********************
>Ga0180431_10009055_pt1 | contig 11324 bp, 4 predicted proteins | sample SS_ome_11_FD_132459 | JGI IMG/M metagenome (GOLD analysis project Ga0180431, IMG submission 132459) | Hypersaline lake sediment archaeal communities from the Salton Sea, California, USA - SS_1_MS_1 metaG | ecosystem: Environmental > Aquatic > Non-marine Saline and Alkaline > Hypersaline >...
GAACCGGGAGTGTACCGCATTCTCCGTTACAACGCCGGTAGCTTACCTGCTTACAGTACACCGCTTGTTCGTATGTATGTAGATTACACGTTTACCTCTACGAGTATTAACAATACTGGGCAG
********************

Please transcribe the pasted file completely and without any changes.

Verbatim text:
>Ga0180431_10009055_pt1 | contig 11324 bp, 4 predicted proteins | sample SS_ome_11_FD_132459 | JGI IMG/M metagenome (GOLD analysis project Ga0180431, IMG submission 132459) | Hypersaline lake sediment archaeal communities from the Salton Sea, California, USA - SS_1_MS_1 metaG | ecosystem: Environmental > Aquatic > Non-marine Saline and Alkaline > Hypersaline >...
GAACCGGGAGTGTACCGCATTCTCCGTTACAACGCCGGTAGCTTACCTGCTTACAGTACACCGCTTGTTCGTATGTATGTAGATTACACGTTTACCTCTACGAGTATTAACAATACTGGGCAG